Beginning in l989, the physics of multilayers and GMR became very hot topics and subjects of research in an increasing number of laboratories. In addition, my own research activity was expanding on many fronts. Apart from experimental work on the Fe/Cr systems in the theses of Frédéric Nguyen Van Dau, Agnès Barthélémy and Frédéric Petroff, I developed, with Agnès Barthélémy, a semi-classical theory of GMR which complemented that of Camley and Barnas. I also collaborated with Peter Levy and Shufeng Zhang of New York University on the development of the first quantum model of GMR. In 1990, we began to study multilayers prepared by sputtering in a collaboration with the team of Peter Shroeder, Jack Bass and Bill Pratt at Michigan State University (MSU). This collaboration led in 1991 to the first observation of GMR and of oscillations in the interlayer coupling for the Co/Cu system by my doctoral student Dante Mosca. Stuart Parkin obtained similar results at approximately the same time in Almaden. The system Co/Cu later became the archetypical GMR system. The first observations of inverse GMR in the thesis of Jean-Marie George constitute another important result of my team in the early 1990s. Beginning in 1991, I became interested as well in results of the team at MSU on GMR in the geometry where the current is perpendicular to the plane of the layers (CPP-GMR). In collaboration with a young researcher at Thomson-CSF, Thierry Valet, I developed a theory of the CPP-GMR based on the concept of spin accumulation. Today, this theory has become essential for many current developments in spintronics. The 1993 Valet-Fert paper in Physical Review is my second most frequently cited paper, coming just after the paper in which we presented the discovery of GMR. Beginning in 1994, I collaborated with Luc Piraux at the University of Louvain, on studies of CPP-GMR using multilayered nanowires. These studies made it possible to extend the results of MSU to much greater thicknesses and to confirm the length scale linked to the effects of spin accumulation in the Valet-Fert model.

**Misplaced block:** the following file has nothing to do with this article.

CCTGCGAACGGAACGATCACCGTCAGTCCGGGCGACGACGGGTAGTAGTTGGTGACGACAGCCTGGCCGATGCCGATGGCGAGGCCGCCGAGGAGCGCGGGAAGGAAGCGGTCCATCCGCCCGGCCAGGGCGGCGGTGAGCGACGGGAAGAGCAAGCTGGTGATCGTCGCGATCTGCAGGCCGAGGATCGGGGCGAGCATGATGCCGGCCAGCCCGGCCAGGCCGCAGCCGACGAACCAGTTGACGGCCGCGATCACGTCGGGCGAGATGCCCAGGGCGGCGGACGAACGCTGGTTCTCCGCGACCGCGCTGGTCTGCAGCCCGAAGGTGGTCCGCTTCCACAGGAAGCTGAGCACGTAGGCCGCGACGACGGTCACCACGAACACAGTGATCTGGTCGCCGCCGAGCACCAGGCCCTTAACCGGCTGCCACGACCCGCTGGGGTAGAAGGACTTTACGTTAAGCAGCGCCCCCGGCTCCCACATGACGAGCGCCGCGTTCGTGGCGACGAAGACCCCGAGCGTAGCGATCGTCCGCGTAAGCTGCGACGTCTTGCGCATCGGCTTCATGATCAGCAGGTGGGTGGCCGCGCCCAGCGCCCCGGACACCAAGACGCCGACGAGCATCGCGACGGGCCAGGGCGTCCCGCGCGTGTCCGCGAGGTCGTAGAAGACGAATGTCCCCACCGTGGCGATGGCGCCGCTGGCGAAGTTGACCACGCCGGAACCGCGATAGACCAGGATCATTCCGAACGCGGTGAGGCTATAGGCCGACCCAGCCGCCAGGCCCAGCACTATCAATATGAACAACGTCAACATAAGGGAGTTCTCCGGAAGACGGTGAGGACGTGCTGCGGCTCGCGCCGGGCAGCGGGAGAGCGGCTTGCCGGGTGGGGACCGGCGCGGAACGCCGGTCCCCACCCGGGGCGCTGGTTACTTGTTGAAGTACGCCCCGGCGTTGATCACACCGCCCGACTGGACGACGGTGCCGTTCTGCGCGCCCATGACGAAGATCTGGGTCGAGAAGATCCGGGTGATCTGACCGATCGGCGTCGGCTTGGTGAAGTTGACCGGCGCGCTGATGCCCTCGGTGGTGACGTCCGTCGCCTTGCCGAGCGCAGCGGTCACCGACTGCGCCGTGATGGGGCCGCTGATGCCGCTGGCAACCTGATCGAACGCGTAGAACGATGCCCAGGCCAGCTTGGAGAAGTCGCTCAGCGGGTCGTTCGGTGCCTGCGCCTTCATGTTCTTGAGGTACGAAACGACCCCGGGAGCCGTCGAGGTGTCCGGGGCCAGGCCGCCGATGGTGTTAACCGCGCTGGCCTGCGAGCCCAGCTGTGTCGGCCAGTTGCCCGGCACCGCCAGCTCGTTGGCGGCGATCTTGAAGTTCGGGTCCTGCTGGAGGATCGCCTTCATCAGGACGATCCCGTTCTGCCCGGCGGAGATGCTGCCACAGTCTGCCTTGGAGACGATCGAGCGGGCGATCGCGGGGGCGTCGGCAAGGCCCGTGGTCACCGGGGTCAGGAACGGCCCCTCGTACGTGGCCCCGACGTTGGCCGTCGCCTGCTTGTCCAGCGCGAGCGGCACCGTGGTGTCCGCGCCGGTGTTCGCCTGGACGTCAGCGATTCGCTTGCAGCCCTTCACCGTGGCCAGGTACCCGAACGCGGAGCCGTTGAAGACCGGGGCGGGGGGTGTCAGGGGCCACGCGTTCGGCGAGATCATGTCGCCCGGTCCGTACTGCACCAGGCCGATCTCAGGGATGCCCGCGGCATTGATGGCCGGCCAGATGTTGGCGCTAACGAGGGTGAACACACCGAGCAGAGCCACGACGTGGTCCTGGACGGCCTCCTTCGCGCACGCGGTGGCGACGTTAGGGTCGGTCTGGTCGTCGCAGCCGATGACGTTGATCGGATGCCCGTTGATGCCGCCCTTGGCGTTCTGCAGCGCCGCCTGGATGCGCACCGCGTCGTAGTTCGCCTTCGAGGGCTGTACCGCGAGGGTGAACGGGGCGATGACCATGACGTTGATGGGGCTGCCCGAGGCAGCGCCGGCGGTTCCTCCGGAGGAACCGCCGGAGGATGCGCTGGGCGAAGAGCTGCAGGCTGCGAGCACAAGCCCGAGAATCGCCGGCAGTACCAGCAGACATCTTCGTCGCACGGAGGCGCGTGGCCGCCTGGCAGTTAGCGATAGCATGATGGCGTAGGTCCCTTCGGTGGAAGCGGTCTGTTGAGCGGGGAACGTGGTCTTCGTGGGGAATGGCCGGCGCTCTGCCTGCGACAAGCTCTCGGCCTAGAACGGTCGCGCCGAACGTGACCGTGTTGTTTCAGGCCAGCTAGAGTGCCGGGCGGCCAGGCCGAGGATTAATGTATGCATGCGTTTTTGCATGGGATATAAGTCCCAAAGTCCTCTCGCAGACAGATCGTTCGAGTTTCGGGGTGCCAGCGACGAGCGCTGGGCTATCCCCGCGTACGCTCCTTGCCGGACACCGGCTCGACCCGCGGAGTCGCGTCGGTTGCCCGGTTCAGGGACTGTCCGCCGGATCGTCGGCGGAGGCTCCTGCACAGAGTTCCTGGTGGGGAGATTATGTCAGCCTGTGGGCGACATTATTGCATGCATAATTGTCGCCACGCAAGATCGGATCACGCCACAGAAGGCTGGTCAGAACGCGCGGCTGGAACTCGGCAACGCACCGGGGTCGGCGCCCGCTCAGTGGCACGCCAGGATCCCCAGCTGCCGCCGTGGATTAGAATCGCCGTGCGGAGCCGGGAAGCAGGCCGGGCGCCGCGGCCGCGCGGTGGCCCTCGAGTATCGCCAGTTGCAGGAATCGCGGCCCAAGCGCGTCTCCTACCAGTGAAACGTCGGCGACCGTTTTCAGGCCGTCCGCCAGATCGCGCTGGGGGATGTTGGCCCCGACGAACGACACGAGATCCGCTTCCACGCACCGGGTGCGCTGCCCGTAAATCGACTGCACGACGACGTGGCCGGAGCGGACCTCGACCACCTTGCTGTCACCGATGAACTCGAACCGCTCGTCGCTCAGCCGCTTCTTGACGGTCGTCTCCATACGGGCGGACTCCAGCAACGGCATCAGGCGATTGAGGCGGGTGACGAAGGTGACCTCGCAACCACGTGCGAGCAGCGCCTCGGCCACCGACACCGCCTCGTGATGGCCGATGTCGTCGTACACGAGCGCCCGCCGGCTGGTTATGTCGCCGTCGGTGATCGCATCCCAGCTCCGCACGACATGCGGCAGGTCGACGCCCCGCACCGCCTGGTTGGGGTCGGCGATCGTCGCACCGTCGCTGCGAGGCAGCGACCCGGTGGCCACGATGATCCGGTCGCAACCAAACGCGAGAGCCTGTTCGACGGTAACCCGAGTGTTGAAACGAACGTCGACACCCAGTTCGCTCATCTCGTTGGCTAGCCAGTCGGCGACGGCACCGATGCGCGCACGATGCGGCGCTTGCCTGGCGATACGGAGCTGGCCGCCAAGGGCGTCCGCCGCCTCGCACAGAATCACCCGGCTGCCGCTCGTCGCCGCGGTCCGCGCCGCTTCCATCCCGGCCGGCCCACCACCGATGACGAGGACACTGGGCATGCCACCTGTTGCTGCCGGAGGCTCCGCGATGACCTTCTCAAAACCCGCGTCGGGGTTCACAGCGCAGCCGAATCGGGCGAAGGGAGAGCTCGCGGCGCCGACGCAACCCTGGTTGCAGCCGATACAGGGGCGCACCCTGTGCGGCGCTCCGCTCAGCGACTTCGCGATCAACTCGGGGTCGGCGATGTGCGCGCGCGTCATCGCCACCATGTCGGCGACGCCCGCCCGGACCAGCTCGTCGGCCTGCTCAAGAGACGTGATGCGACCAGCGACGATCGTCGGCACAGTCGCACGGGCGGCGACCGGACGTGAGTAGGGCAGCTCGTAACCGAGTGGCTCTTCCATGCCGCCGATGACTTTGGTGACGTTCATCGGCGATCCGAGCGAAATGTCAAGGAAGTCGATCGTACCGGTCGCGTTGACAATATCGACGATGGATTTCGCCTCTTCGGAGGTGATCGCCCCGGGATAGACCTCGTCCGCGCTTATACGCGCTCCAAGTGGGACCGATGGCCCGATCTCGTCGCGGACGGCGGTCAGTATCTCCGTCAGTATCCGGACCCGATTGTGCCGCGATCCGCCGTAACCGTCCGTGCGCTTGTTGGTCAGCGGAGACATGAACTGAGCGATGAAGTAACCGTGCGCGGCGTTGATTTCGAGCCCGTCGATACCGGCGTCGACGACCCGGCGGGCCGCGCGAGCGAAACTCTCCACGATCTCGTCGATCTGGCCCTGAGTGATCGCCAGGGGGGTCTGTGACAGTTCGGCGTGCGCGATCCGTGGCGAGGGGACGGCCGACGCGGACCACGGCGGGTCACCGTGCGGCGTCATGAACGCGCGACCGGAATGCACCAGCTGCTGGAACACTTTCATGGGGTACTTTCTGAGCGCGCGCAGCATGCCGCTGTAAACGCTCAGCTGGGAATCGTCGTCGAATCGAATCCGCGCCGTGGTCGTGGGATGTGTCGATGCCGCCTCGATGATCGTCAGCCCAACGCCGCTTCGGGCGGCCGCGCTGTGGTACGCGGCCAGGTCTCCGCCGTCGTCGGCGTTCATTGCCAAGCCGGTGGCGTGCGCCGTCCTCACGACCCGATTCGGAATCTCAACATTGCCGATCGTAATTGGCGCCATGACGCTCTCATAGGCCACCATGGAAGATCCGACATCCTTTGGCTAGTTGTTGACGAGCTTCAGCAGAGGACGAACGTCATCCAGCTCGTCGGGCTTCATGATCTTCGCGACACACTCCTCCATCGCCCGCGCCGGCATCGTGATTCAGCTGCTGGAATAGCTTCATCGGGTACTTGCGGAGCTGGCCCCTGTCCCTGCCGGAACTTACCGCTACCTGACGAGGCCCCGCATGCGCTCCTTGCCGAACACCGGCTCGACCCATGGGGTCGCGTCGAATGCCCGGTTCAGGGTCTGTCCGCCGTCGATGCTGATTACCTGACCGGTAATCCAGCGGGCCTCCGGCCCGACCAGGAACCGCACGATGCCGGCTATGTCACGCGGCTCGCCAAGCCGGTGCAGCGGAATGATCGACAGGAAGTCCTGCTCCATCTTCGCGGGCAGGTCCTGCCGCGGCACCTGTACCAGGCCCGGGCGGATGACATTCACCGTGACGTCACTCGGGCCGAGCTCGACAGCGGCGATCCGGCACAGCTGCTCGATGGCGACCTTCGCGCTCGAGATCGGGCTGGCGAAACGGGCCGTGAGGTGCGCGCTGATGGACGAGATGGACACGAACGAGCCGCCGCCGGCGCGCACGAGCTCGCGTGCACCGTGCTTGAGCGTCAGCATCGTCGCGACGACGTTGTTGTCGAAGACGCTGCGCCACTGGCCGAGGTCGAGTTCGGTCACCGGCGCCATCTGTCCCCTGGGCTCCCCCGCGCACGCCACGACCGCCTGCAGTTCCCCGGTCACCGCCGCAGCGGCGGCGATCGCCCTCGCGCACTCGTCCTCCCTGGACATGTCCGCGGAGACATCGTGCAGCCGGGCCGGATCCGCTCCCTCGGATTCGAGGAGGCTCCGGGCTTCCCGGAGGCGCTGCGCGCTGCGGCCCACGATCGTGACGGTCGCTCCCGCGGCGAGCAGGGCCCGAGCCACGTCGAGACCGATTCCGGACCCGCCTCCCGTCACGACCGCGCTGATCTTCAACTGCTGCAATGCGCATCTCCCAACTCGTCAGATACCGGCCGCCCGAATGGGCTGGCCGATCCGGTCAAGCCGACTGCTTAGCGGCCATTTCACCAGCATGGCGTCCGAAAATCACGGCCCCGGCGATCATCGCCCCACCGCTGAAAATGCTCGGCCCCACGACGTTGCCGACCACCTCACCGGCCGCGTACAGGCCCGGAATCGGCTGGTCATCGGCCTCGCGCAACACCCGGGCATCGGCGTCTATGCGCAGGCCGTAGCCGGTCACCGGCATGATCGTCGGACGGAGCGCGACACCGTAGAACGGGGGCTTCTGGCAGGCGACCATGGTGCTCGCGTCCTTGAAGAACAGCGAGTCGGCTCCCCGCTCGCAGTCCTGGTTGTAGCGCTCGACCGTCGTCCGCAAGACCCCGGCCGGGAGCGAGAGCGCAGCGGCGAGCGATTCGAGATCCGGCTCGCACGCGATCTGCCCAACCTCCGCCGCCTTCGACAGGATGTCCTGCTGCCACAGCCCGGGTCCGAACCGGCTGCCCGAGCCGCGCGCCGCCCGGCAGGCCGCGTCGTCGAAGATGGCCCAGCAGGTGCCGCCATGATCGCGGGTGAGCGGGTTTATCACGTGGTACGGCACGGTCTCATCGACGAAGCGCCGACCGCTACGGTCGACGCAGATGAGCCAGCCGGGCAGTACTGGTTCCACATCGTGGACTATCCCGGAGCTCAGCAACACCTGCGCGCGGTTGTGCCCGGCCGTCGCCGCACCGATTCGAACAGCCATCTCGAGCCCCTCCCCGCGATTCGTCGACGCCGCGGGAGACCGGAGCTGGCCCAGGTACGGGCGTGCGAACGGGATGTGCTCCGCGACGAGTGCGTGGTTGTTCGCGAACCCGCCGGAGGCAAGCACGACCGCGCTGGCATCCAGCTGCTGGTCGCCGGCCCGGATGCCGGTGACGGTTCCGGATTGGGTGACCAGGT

Thus, the beginning of the 1990s was for me and my research team a period of intense and fruitful activity during which we made important contributions to the development of the physics of GMR and to the establishment of essential concepts in spintronics. Peter Grünberg and I, in collaboration with firms like Thomson-CSF, Philips and Siemens, have participated as well in several projects financed by the European Community in order to further the development of new applications. The year 1994 brought us international recognition, with the ‘International Union of Pure and Applied Physics’ presentation of its Magnetism Award to Peter Grünberg and myself, and the American Physical Society’s award of the International Prize for New Materials to Peter Grünberg, Stuart Parkin and me. It also strucks me at this time that GMR was only a first step in the exploitation of spin in magnetic nanostructures and that this first step had opened the door to a much larger field of research – the field we now call spintronics. Alain Friederich, the director of the physics group at the laboratories of Thomson-CSF, proposed to me that we create a new laboratory which would bring together the CNRS and Thomson-CSF for a joint exploration of the perspectives opened up by GMR. We proposed a research program which moved us into a large number of new areas: magnetic tunnel junctions, half-metallic ferromagnets, spin injection phenomena, spin transport in semi-conductors … The project was accepted. The new laboratory, called the Unité Mixte de Physique (UMP) CNRS-Thomson-CSF, (which later became the UMP CNRS-Thales) was established in the spring of 1995, at Corbeville, a few kilometers from the University of Paris-Sud. An agreement joined the laboratory to the University, in which I continued my teaching. From the beginning, the laboratory brought together my team at Orsay, the team of Thomson-CSF with which we were collaborating and several researchers and engineers at CNRS: Jean-Marie George, Annie Vaurès, Jean-Luc Maurice (shortly thereafter, a team for the study of superconductivity joined the laboratory). Since then, it is within this Unité Mixte CNRS-Thales that my research activity has progressed in many directions in the field of spintronics. The team has been progressively enlarged with the arrival of new researchers from CNRS and assistant professors from the University of Paris-Sud – Abdelmadjid Anane, Manuel Bibes, Vincent Cros, Cyrile Deranlot, Julie Grollier, Henri Jaffrès, Richard Mattana and Pierre Seneor.